(3) Forward query would like the following, though I’m not sure that is what you are looking for in the original question. If your primary restriction is one organisation, then the pruning happens immediately at the start. Perhaps I confused things by picking all organisations at the start.

Given a single organisation as a parameter (my_query_org), the initial vertex seed set would simply be:

myOrgs = {my_query_org};

For reference:

myPeople = People.*;

myMsg = SELECT msg FROM myPeople -(TWEETED_BY)-> Message:msg;

myOrgs = select o from myMsg -(LIKES)-> Organisation:o;
1 Like

Hi,

1 & 2 ) I understand 1 and 2. And thanks for the answer.

3 ) The code is quite not right. First, no it is not a single organisation, it any organization that has Tweeted a msg and that has been liked by any person. Unfortunately you got the relation backward there.

The relation are, person-(Like)->msg and msg -(TwittedBy)->Org.

I think the Gremlin code summarises it Well

g.V().hasLabel("Person").where(
        out('likes').hasLabel('Message').
        out('twitted_by').hasLabel('Organization')
    )

The Key in Gremlin is the Where step which has they define it, is a filter.

In the same way, your new syntax v2 express it quite easily

SELECT s
            FROM Person:s-(LIKES>) -:msg - (TWEETED_BY>)-Organization:t

The thing is, i’m a trying to understand the nuts and bolts of GSQL, hence i want to know the classic GSQL syntax for it, and understand, how under the hood, Syntax v2, implement/operate the query. There might be a time, where i won’t be happy with the default traversal generated by Syntax V2.

To me that is not quite equivalent to

myOrgs = Organization.*;

myMsg = SELECT msg FROM myOrgs -(reverse_TWEETED_BY)-> Message:msg;

myPeople = select s from myMsg -(reverse_LIKES)-> Person:s;

As a matter if fact syntax v2 does not require the existence of a reverse edge here. Hence there must be a way this is decomposted and executed at run time that could be expressed in the classic GSQL… no ?

One way i was thinking about doing it, is accumulate/propagate the path/node as you move forward.

So what i want are the persons that have liked a messages tweeted by any organisation. What i have is a directed graph where, relation are

person-(Like)->msg and msg -(TwittedBy)->Org.

Hence to navigate forward that is according to the direction of the edges available my idea would be to accumulate and propagate the persons in msg and then in Org. Then some how ultimately, merge all the accumulator for each org node in a set (potentially global accumulator), and then print the result which is that set.

Not sure yet but something akin to

people = People.*;

msgs = SELECT p FROM people -(LIKES)-> Message:msg;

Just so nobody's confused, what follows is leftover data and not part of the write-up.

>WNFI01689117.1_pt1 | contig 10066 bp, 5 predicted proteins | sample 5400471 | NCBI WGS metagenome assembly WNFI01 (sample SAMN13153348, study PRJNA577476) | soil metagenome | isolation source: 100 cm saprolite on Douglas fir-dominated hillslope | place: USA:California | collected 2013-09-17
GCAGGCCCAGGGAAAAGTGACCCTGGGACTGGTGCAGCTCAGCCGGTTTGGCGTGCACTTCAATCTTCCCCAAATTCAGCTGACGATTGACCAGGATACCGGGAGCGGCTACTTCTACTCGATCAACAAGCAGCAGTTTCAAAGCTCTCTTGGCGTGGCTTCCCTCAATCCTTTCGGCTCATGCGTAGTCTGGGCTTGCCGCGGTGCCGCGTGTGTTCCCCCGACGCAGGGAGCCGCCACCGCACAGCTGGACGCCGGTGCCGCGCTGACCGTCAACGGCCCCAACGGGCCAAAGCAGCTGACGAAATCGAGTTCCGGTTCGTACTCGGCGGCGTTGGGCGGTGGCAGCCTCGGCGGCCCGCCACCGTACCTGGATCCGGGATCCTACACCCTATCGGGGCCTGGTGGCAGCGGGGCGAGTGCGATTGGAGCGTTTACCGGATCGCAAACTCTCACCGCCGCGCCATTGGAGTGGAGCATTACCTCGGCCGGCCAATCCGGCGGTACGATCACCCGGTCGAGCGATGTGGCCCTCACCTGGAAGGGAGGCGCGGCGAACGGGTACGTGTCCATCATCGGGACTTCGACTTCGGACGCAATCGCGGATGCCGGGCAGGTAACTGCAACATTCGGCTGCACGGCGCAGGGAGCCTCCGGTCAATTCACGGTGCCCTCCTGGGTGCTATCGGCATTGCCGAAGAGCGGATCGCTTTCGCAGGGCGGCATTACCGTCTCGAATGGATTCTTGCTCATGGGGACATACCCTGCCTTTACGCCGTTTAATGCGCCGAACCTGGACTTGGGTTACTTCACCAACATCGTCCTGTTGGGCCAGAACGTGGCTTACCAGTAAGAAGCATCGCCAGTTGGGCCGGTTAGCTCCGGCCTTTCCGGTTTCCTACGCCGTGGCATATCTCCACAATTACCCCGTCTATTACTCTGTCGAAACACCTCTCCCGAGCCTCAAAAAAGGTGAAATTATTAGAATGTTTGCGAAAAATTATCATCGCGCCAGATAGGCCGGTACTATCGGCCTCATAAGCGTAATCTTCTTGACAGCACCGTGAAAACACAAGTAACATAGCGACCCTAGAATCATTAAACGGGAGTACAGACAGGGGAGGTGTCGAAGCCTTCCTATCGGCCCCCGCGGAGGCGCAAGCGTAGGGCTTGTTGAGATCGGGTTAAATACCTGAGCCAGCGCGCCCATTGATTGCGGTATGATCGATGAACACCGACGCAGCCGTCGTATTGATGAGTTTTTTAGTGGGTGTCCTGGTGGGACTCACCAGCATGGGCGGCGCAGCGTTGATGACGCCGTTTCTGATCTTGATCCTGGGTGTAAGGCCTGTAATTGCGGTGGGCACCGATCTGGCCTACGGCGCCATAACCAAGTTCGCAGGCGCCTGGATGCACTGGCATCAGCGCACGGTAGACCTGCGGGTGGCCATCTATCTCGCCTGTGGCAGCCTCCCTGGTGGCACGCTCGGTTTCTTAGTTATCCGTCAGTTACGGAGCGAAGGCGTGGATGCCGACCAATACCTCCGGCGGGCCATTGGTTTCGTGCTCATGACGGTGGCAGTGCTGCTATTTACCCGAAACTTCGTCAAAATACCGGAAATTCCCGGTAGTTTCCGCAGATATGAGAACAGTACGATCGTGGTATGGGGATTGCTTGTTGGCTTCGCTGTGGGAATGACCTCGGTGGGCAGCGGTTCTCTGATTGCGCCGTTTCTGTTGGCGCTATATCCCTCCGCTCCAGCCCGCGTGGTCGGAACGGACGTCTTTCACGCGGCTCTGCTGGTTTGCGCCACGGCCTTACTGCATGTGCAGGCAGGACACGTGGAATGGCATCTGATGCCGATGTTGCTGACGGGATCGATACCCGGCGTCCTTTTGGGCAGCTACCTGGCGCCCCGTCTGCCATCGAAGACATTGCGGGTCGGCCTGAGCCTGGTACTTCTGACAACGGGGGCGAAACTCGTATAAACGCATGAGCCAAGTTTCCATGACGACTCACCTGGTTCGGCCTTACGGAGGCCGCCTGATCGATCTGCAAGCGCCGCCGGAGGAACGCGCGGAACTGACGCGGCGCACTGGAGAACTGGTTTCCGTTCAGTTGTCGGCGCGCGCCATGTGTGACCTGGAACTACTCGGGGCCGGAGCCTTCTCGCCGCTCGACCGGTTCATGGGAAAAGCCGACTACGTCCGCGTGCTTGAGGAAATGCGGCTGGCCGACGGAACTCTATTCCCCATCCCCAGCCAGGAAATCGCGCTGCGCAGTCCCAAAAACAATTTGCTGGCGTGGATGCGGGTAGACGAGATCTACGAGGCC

ACCUM msg@peop += p

orgs = select o from m:myMsg -(TWITTED_BY)-> o:Org;
ACCUM org@peop += m.@peop

And then somehow, merge all the org@peop within a global accumulator and return the result.

Sorry, just tried quickly on top of my head for the sake of the discussion

Please let me know, if what is happing under the hood, would be closer to that. Indeed, i don’t see how v2 syntax, can decide to increase the number of index behind the scene just to be able to do a chain of match.

@rik Am I completely off with this … ?

So, V2 will automatically select the reverse edge . V1 doesn’t, but it is a minor point, you just need to remember to specify it manually.

The reverse route is correct I think. You want to know who has liked any message from any organisation. Doing it the other way round feels odd. Gremlin works DFS (depth first) and is very very slow as a result.

In any case, if you DO want to go the other way, then I’ll assume there are messages that are not sent by an organisation. What V2 does is compose a map accumulator, and attach it to vertices as it moves along. We can do slightly better by attaching a SetAccum <Person> @myPeople . Then when you get to Organisation you can add them up. Which is pretty similar to your thought I think.

In code:

SetAccum <Person> @myPeople;
SetAccum <Person> @@resultsPeople;

allPeople = Person.*;

allMessages = SELECT m  FROM Person:p-(LIKES)->msg:m
ACCUM m.@myPeople += p;

allOrganisations = select o from allMessages:m-(TWEETED_BY)->Organization:o
ACCUM @@resultsPeople += m.@myPeople;

PRINT @@resultsPeople;
1 Like

Thanks that clarify it all.

And yes i understand that passing message is probably slower than chasing pointer in this case. So having the reverse edge makes it faster. I just wanted to understand the behind the scene business. And the answer just does that.

Many thanks